The Case for Avoiding Empty Praise When We Teach
“Yay! Way to go! I am so proud of you!”
I cocked my head and squinted my eyes like a confused puppy. I was watching a YouTube video of somebody teaching a yoga class. They spoke directly into the camera as though they were looking at me, but they clearly did not see me because I hadn’t done a single pose they had taught in that class. I was folding laundry and watching YouTube videos.
So why congratulate the camera as though it were a person? Why are internet yoga teachers saying “That’s great” and “You look ahhhmazing” to students they can’t even see? My suspicion is that, in one way or another, as a society we are addicted to approval and that yoga teachers are simply giving us our fix.
So why congratulate the camera as though it were a person? Why are internet yoga teachers saying “That’s great” and “You look ahhhmazing” to students they can’t even see?
I have not completed an extensive survey of modern postural yoga classes, but I feel that internet yogis provide a reasonably accurate picture of what is happening in gyms, community centers, and yoga studios around the world. Yoga teachers, to a greater or lesser degree, have become cheerleaders and our role as educators has been surpassed by our role as motivators.
Yoga teachers, like almost everybody else in late capitalist society, are subject to market pressure. Almost always, yoga teachers are compensated according to the size of their classes. Larger classes translate into more financial stability. So teachers trying to establish themselves had better pay attention to what keeps their classes full.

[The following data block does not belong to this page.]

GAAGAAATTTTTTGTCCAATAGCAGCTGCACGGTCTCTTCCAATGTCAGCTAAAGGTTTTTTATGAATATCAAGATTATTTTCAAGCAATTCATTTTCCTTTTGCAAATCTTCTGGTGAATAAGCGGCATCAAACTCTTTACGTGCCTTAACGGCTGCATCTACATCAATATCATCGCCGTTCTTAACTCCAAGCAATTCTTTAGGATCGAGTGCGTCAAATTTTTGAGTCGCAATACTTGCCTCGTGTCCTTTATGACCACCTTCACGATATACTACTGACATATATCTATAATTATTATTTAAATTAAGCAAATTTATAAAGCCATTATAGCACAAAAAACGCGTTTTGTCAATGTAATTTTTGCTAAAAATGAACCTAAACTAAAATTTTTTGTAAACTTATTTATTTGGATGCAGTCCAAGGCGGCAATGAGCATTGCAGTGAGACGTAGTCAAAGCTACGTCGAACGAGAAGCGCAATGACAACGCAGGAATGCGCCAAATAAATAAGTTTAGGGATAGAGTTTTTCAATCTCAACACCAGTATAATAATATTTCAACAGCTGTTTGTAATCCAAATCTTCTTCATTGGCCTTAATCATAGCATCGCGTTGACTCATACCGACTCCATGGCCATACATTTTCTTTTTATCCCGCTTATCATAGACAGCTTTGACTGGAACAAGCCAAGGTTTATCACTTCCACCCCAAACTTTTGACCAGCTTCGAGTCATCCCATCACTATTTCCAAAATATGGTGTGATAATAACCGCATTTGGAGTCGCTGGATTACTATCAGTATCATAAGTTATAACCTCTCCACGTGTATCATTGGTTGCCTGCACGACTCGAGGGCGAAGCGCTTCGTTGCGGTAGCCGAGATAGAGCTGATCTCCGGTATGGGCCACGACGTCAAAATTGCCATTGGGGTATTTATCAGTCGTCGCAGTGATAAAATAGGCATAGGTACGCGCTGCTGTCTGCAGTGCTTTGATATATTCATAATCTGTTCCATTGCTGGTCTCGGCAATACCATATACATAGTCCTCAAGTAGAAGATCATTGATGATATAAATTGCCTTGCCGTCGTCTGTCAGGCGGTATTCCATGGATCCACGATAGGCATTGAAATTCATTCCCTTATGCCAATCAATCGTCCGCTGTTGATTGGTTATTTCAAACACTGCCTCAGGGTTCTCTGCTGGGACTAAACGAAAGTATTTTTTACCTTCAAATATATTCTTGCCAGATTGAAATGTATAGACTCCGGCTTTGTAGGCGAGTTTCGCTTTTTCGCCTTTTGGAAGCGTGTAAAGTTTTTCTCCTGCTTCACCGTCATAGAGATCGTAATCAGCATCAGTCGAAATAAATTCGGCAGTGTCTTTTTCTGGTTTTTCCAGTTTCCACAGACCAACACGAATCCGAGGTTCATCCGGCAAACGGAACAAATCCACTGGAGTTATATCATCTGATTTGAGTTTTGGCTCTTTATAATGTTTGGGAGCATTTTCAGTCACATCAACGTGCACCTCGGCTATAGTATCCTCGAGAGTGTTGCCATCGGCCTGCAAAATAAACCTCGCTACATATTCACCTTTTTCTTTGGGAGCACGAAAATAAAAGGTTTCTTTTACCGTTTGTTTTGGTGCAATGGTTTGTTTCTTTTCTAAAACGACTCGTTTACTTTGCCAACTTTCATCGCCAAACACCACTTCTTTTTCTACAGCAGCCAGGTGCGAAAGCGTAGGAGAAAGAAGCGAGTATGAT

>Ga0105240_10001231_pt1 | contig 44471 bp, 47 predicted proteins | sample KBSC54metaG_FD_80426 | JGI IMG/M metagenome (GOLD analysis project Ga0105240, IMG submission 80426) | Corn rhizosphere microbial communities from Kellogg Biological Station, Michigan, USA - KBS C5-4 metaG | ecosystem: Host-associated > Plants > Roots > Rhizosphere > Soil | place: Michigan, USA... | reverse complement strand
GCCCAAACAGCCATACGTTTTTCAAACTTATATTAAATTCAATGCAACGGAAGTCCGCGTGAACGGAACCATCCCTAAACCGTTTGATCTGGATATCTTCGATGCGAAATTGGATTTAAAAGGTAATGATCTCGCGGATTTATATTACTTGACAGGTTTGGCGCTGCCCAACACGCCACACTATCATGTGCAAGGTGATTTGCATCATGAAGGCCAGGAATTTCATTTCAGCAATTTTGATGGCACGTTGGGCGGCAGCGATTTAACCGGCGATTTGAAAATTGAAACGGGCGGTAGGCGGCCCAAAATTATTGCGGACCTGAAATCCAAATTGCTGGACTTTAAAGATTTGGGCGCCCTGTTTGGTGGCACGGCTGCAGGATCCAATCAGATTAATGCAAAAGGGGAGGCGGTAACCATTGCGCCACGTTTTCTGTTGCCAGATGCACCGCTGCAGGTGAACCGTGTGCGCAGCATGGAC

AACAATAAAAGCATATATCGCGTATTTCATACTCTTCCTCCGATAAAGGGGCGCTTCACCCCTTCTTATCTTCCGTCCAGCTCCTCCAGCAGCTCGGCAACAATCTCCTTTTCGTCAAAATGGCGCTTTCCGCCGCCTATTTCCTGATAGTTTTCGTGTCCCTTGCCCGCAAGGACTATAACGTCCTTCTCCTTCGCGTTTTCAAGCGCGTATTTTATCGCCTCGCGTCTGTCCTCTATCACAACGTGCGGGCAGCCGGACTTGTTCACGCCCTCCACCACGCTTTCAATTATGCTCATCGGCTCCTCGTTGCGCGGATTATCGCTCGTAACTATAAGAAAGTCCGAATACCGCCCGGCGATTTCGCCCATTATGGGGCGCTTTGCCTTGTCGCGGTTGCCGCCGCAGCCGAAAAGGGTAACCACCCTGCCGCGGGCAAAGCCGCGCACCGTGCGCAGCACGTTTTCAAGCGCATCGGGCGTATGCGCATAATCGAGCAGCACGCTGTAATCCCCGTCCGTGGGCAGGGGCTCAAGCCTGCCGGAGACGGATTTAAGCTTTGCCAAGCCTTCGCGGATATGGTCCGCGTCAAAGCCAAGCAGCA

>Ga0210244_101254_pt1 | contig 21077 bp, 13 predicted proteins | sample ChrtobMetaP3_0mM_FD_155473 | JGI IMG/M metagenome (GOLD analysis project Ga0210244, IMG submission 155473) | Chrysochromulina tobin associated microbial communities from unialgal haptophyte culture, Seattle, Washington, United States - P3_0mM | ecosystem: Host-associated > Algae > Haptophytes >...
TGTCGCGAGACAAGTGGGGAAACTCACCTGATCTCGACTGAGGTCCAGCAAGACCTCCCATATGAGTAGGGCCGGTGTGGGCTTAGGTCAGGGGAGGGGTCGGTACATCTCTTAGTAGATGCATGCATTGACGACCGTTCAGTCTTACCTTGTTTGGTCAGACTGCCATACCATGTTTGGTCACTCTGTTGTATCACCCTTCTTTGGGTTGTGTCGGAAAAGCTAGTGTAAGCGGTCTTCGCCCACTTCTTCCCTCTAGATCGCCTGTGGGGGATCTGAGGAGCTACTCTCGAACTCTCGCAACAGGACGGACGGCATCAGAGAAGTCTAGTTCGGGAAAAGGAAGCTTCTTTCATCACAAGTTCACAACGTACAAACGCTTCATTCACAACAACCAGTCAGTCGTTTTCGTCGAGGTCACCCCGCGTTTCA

Experience, humor, intelligence, organization, artistry, compassion, and creativity all go a long way toward building successful yoga classes. It appears that many teachers apparently see the skillful delivery of approval as the magic ingredient that will bring students back for more.
Perhaps that’s why many rookie yoga teachers throw approval around like confetti at a wedding. And this technique works to some extent.
But how many classes do you have to take before you realize that the teacher praises you no matter how hard you are working? How many times can you be drifting off into space while being complimented on your mindfulness before you get suspicious?
More seasoned teachers are often more judicious with their praise. It gets harder to come by, and as a result of its scarcity, more valuable. During my teacher training, I got one little dose of praise.
Everybody else had really flexible hips and they over-rotated their pelvis as they twisted in revolved triangle. My hips were so tight that my pelvis somehow ended up being level. My teacher pointed this out while I was in the pose.
I felt like a champion. I realized it was a bit of a fluke. But I still felt like a champion. It was, maybe, the only time a yoga teacher I really respected had complimented one of my postures.